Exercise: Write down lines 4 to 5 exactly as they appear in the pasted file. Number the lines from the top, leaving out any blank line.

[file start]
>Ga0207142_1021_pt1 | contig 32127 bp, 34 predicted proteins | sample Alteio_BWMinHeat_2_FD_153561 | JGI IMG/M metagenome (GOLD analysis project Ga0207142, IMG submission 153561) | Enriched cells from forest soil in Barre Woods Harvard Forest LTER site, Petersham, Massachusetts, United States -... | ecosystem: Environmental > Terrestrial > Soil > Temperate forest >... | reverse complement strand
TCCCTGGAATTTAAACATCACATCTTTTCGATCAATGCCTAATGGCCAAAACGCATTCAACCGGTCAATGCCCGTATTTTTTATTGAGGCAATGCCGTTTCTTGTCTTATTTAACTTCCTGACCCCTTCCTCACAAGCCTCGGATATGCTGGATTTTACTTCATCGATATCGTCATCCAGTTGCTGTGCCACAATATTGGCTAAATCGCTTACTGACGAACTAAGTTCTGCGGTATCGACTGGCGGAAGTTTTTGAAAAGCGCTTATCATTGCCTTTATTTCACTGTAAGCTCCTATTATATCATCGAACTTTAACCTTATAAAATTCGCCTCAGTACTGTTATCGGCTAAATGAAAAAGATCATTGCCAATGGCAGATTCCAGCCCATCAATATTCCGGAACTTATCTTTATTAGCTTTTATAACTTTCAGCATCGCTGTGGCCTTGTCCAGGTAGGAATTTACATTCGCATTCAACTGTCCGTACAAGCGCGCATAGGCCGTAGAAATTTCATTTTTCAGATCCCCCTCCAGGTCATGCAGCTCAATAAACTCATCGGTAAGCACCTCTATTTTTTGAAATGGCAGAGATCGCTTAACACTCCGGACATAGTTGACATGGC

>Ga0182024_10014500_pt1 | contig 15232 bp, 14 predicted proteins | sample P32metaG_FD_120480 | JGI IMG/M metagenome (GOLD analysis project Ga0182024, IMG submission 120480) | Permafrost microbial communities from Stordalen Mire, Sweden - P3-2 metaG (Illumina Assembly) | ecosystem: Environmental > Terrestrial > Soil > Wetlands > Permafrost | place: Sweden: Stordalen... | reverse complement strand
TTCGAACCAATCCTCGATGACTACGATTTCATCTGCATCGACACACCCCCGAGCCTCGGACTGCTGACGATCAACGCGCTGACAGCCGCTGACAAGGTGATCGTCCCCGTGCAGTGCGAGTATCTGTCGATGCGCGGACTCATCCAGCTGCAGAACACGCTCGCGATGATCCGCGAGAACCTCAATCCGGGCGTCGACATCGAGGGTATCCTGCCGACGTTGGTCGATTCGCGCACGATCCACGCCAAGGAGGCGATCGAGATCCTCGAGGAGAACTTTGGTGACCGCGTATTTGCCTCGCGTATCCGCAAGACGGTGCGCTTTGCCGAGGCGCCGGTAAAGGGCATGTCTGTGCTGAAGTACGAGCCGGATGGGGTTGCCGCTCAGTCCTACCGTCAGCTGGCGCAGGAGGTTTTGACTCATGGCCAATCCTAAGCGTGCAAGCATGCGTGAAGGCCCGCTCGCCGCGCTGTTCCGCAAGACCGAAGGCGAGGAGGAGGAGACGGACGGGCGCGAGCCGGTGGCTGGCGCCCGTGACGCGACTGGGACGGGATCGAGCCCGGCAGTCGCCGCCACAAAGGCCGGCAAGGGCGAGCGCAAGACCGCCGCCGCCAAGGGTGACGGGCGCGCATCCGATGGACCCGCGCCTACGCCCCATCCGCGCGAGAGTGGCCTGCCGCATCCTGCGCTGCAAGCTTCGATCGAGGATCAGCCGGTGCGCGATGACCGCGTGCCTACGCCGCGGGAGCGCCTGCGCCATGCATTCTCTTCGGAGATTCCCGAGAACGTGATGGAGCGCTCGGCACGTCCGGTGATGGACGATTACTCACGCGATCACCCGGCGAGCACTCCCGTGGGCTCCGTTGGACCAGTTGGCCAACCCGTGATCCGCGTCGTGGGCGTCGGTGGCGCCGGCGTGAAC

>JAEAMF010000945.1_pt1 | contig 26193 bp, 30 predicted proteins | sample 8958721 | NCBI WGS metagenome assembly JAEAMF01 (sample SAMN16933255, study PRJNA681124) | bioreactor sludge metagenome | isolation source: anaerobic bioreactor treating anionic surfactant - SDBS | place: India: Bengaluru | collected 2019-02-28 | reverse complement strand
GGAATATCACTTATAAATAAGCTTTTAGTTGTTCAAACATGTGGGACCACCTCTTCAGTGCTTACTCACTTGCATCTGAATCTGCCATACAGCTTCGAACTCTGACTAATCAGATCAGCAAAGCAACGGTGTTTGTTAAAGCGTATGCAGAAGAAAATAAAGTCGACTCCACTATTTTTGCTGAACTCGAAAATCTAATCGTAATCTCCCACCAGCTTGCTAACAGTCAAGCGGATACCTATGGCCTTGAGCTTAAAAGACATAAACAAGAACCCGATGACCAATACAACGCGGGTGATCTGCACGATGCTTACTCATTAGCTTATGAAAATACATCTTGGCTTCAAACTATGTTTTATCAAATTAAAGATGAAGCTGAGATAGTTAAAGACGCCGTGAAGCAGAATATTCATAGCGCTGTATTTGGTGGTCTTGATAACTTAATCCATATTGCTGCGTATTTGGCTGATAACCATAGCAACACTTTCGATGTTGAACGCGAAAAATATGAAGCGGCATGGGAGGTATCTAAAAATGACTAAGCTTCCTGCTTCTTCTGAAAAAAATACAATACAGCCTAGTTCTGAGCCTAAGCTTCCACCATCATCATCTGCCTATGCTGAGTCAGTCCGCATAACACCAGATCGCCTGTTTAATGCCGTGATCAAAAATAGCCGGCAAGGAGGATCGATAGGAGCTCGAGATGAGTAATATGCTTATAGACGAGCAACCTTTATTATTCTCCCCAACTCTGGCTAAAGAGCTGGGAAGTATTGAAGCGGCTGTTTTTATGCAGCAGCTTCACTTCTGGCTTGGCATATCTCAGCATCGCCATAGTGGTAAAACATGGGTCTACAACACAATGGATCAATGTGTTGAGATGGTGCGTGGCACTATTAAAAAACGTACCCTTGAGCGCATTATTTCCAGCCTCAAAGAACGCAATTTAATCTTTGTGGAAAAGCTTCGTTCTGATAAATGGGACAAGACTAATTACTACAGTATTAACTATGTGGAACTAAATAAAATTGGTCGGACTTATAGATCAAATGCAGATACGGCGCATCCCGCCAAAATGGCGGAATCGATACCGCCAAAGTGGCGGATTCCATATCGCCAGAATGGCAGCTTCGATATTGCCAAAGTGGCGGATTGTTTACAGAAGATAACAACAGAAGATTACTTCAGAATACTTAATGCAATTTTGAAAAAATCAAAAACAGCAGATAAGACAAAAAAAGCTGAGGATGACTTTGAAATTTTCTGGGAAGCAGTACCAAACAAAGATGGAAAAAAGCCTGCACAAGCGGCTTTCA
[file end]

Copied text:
TTCGAACCAATCCTCGATGACTACGATTTCATCTGCATCGACACACCCCCGAGCCTCGGACTGCTGACGATCAACGCGCTGACAGCCGCTGACAAGGTGATCGTCCCCGTGCAGTGCGAGTATCTGTCGATGCGCGGACTCATCCAGCTGCAGAACACGCTCGCGATGATCCGCGAGAACCTCAATCCGGGCGTCGACATCGAGGGTATCCTGCCGACGTTGGTCGATTCGCGCACGATCCACGCCAAGGAGGCGATCGAGATCCTCGAGGAGAACTTTGGTGACCGCGTATTTGCCTCGCGTATCCGCAAGACGGTGCGCTTTGCCGAGGCGCCGGTAAAGGGCATGTCTGTGCTGAAGTACGAGCCGGATGGGGTTGCCGCTCAGTCCTACCGTCAGCTGGCGCAGGAGGTTTTGACTCATGGCCAATCCTAAGCGTGCAAGCATGCGTGAAGGCCCGCTCGCCGCGCTGTTCCGCAAGACCGAAGGCGAGGAGGAGGAGACGGACGGGCGCGAGCCGGTGGCTGGCGCCCGTGACGCGACTGGGACGGGATCGAGCCCGGCAGTCGCCGCCACAAAGGCCGGCAAGGGCGAGCGCAAGACCGCCGCCGCCAAGGGTGACGGGCGCGCATCCGATGGACCCGCGCCTACGCCCCATCCGCGCGAGAGTGGCCTGCCGCATCCTGCGCTGCAAGCTTCGATCGAGGATCAGCCGGTGCGCGATGACCGCGTGCCTACGCCGCGGGAGCGCCTGCGCCATGCATTCTCTTCGGAGATTCCCGAGAACGTGATGGAGCGCTCGGCACGTCCGGTGATGGACGATTACTCACGCGATCACCCGGCGAGCACTCCCGTGGGCTCCGTTGGACCAGTTGGCCAACCCGTGATCCGCGTCGTGGGCGTCGGTGGCGCCGGCGTGAAC

>JAEAMF010000945.1_pt1 | contig 26193 bp, 30 predicted proteins | sample 8958721 | NCBI WGS metagenome assembly JAEAMF01 (sample SAMN16933255, study PRJNA681124) | bioreactor sludge metagenome | isolation source: anaerobic bioreactor treating anionic surfactant - SDBS | place: India: Bengaluru | collected 2019-02-28 | reverse complement strand